In Hearthstone the most exciting mode in the game isn’t the main mode, where you build a deck out of your own cards, but rather the Arena. Arena is when the player builds a deck out of random cards and then competes against other players who have done the same. Unlike the normal play mode though there are no limitations on decks allowing players to build crazy decks previously unimaginable. It’s thrilling, especially when you know that one bad card placement in your deck can completely destroy you. Not only that, but if you lose three times with your deck then you’re kicked out of the arena.
Whilst it’s exciting and entertaining the first time you play Arena I can guarantee that you’ll get your butt stomped. So here I am to give you some tips and tricks to prepare for Arena.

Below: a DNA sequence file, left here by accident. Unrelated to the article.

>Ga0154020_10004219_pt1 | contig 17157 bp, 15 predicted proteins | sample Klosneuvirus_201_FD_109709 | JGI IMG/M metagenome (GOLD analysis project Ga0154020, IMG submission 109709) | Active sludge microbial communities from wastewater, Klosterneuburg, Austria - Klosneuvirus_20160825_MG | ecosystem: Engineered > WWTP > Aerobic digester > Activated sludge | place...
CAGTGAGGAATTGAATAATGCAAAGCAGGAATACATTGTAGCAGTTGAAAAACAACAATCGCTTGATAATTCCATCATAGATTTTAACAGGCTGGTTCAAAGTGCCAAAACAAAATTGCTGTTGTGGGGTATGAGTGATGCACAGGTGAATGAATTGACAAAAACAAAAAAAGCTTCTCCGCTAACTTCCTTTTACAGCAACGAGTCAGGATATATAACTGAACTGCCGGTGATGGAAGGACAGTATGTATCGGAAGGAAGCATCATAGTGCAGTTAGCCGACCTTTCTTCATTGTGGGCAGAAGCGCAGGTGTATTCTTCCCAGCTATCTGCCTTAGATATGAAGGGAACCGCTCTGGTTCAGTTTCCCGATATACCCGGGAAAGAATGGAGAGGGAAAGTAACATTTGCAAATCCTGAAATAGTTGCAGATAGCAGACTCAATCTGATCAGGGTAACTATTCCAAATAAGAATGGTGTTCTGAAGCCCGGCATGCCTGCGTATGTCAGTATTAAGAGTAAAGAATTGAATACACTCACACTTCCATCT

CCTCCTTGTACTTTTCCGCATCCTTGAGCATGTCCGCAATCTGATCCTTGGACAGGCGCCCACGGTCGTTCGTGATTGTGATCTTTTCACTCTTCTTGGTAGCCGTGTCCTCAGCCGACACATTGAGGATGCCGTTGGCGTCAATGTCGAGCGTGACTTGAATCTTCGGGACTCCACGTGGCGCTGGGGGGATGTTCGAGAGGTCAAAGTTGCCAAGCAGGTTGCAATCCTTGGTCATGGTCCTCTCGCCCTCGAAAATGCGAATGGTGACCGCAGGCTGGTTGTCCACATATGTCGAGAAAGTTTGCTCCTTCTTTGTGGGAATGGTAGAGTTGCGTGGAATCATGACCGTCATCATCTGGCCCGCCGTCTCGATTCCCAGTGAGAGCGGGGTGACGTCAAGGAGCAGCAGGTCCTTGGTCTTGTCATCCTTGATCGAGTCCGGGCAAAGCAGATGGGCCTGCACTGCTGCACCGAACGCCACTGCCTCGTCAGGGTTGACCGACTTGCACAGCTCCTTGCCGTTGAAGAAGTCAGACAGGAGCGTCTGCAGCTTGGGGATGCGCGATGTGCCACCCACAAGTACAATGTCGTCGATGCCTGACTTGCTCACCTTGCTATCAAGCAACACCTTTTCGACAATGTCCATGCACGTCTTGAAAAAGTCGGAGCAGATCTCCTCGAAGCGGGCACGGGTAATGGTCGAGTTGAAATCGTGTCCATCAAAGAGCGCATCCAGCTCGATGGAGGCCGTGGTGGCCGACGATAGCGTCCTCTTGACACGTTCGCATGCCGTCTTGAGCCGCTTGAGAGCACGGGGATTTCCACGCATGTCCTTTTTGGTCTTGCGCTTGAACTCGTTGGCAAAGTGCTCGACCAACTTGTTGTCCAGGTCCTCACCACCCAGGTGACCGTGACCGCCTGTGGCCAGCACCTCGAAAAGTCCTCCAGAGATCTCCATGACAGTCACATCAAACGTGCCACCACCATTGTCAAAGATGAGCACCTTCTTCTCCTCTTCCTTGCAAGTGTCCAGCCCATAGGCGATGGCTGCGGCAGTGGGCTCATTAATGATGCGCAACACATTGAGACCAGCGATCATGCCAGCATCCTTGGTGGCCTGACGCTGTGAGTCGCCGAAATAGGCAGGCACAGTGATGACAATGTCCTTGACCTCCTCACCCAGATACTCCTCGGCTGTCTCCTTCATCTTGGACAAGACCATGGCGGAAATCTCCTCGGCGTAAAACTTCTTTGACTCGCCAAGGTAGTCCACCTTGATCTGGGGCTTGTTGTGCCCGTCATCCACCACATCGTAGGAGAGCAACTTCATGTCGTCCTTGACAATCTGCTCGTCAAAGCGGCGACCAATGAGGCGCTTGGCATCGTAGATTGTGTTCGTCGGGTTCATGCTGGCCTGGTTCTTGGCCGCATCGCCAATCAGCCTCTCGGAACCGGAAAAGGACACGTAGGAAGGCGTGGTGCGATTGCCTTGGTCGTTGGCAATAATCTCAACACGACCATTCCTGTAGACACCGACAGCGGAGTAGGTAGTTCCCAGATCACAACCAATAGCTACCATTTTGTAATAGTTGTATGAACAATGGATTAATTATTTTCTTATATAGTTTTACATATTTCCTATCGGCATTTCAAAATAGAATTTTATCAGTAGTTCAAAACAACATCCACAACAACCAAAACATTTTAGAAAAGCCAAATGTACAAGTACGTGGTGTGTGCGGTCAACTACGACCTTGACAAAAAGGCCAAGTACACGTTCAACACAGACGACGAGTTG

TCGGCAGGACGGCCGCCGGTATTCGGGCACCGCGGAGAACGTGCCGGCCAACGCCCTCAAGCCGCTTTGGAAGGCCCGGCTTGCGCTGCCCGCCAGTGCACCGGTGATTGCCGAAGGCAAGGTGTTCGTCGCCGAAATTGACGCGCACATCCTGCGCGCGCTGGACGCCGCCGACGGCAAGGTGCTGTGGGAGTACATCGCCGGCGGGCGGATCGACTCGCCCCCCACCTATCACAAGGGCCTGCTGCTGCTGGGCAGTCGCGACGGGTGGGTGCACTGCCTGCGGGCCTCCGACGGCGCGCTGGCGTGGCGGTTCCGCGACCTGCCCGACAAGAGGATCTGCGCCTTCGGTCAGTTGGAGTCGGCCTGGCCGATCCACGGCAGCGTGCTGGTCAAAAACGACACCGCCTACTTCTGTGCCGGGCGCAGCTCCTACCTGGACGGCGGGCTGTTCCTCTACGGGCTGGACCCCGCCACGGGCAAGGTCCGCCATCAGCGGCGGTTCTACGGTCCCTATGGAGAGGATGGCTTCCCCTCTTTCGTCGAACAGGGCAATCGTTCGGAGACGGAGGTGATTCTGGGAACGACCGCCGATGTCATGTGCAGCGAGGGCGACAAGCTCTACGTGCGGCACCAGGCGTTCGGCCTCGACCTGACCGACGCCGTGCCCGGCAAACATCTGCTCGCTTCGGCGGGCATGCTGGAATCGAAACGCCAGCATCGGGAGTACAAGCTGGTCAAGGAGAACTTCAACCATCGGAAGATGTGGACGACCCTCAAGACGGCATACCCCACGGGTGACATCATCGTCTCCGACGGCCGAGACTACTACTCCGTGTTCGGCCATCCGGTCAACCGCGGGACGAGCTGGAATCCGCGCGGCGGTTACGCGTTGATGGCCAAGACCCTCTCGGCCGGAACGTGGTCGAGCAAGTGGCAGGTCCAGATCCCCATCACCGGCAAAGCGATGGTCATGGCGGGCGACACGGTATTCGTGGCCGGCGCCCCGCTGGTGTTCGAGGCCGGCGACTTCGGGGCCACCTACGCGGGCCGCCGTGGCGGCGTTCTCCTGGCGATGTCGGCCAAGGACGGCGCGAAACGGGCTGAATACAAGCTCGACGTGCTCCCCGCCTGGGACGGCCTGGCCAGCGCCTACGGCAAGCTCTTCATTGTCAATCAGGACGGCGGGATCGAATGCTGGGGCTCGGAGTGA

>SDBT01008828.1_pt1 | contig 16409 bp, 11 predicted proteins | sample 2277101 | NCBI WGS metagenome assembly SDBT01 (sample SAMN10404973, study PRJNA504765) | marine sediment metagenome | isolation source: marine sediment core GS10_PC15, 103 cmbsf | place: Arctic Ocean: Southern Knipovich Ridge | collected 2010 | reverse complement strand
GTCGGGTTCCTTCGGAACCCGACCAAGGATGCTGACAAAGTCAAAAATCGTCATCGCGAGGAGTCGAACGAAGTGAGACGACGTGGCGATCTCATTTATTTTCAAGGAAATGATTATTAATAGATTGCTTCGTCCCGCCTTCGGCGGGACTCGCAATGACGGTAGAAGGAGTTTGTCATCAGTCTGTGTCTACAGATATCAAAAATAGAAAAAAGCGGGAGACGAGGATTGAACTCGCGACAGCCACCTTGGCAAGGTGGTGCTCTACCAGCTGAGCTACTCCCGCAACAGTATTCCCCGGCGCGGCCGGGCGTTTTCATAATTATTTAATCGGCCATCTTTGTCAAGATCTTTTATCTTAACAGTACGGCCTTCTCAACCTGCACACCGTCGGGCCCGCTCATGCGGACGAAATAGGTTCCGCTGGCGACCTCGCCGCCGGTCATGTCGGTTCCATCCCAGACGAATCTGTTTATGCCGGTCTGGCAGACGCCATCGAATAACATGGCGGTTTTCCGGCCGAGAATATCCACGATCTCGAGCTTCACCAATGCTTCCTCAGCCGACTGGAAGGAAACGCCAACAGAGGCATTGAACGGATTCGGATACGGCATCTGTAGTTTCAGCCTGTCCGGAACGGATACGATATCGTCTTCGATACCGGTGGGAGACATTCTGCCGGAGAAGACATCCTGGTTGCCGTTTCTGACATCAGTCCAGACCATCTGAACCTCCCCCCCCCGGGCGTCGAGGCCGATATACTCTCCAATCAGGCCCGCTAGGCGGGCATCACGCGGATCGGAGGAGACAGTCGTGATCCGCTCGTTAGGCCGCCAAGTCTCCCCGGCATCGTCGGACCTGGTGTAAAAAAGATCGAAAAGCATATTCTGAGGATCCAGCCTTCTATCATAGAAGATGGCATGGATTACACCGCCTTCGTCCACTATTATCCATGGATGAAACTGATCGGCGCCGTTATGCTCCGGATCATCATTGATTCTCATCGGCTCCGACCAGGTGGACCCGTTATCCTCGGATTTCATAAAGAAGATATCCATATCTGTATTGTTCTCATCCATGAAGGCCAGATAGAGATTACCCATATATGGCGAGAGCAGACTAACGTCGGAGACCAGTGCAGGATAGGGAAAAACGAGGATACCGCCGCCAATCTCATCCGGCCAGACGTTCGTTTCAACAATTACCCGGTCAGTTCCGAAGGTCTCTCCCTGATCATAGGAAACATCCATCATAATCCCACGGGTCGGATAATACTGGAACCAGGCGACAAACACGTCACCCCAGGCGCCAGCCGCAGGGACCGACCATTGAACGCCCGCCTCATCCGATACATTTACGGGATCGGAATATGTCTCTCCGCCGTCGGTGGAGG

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Planning an arena run requires an awful more than just the thought of doing it. 150 gold, the entrance fee, is nearly equal to completing around 3 daily quests and is an awful lot of gold to waste if you’re unprepared. I’d recommend not doing your second Arena run, your first is free, until you have a basic understanding of how to build a deck.
Each deck requires a good balance of three things. The first is removal, cards that can deal with the enemy minions on the board. These can be either spells, or even hero spells, either way you want to ensure you have cards which can help you sweep the enemy minions off the board and be able to stop the enemy from building up a huge force of minions. If the enemy does have a huge force of minions then you’re going to want to have at least one full board clear spell which will completely clear the board, regardless of how many minions are on it.